Stopping Thumb Sucking

Istock 5709748 Preschoolboy Suckingthumb

Few things are sweeter then the sight of a baby comforting himself with by sucking his thumb, but many parents struggle with breaking their child of the habit as they grow up. As babies grow and learn to crawl, dirt and germs from the floor make their way into little mouths, causing your baby to be ill more often. While seemingly harmless with an infant, the habit can be very difficult to break for an older child.

Most children grow out of sucking on fingers or their thumb on their own, but some need a little encouragement to stop. Most experts agree that until your child is 4, sucking his or her thumb should not really cause any serious threat. The longer the habit continues, the more likely it is that problems might develop. Such problems include speech delays, dental alignment issues, and self esteem problems.

Dr. Sharon Sullivan, a pediatrician from Arboretum Pediatrics, suggests to parents that her patients stop by age 3. She says, “There is no ‘right’ age. I usually recommend by age 3 and definitely before the permanent teeth begin erupting.”

Because habits can be difficult to break in young children, choose a time when your child will not have any other transitions in their lives to worry about. As with any training that you do with your child, it is important to communicate with them about why you want them to stop and praise them when they are not sucking their fingers or thumb.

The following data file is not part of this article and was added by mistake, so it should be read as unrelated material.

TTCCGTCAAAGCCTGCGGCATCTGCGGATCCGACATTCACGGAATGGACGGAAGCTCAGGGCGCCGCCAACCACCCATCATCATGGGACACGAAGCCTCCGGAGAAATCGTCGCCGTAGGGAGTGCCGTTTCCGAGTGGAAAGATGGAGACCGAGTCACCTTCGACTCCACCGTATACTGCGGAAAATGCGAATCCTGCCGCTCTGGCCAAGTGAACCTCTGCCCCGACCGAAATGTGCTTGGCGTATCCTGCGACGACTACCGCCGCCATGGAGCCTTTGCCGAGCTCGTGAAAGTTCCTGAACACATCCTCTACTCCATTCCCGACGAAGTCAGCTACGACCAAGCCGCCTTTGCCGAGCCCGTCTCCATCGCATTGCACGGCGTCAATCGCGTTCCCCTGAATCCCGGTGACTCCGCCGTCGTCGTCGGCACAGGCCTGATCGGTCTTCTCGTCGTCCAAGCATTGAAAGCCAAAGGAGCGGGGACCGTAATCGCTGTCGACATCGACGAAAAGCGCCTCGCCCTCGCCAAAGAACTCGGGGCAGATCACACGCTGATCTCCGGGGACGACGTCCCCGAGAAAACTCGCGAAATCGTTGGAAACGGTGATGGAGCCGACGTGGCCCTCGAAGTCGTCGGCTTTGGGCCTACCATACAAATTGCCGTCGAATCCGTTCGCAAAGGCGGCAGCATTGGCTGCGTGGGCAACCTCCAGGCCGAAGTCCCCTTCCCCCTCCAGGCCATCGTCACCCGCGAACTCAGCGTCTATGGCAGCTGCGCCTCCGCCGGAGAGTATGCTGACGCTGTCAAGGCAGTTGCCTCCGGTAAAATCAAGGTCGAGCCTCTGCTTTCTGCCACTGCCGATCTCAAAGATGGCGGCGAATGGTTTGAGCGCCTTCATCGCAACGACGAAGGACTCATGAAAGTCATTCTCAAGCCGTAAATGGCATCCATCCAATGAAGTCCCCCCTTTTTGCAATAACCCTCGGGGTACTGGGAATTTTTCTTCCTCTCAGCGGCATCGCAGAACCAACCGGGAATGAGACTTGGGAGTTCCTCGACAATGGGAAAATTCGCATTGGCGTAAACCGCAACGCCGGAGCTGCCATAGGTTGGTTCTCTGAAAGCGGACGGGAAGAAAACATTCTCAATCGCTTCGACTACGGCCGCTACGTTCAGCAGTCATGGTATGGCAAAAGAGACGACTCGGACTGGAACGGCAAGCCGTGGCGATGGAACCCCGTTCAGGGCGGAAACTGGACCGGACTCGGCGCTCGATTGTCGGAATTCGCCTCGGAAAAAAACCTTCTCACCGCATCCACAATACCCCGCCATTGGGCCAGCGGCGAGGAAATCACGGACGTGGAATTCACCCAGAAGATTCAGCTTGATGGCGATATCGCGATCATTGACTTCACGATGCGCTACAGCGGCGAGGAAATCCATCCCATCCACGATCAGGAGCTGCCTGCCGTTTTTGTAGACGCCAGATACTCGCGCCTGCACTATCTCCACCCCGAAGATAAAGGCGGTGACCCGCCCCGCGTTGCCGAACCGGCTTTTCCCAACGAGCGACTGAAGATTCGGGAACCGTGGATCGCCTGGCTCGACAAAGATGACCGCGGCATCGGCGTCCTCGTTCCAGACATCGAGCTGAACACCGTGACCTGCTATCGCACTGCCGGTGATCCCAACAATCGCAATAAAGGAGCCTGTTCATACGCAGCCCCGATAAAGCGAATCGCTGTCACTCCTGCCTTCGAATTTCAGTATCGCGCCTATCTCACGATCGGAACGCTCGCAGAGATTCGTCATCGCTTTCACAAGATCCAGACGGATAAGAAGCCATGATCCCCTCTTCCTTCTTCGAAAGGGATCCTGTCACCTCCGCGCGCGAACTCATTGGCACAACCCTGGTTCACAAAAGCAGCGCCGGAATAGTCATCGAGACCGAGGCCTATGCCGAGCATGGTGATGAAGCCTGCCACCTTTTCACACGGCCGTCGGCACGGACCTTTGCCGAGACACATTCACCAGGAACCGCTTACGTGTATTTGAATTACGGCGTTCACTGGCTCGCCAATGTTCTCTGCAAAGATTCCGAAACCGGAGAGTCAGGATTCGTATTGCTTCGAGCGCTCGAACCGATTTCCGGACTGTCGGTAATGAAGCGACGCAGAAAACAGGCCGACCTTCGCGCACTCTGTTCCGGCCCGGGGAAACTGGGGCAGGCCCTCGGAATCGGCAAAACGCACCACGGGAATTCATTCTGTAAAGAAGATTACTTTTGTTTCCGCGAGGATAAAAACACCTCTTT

Dr. Sullivan says, “The child has to be motivated to stop. That’s why it is difficult before age 3. There are also thumb guards available and as a last resort the pediatric dentists will place a ‘habit appliance’ in the child’s mouth to deter him/her.”

Eugene Zilber, Matthews resident, is the president of MEDetAL and inventor of a device called the Thumbgaurd (T-Guard). This FDA-approved product fits over a child’s thumb or fingers and secures with a wristband. The child can still put her thumb in her mouth, but the guard makes it impossible for her lips to create a seal around it.

Zilber created the T-Guard in 1990, to help his five year old son stop sucking his thumb and now with tens of thousands sold, he distributes his product worldwide. He says, “It feels amazing when people who have been skeptical about anything working order the T-Guard and then thirty days later, their child stops. When suddenly kids achieve the goal of stopping, their self esteem goes through the roof.”

For more information about this product, go to

Some ideas to try:

• Wear shirts with longer sleeves
• Set up a reward chart for not sucking
• Use one of the gross-tasting products that you can paint on their thumb
• Put gloves on your child before they go to sleep
• Use a device that covers the thumb or fingers.

Kelly Yale is a Charlotte Parent blogger, freelance writer and mother of two boys.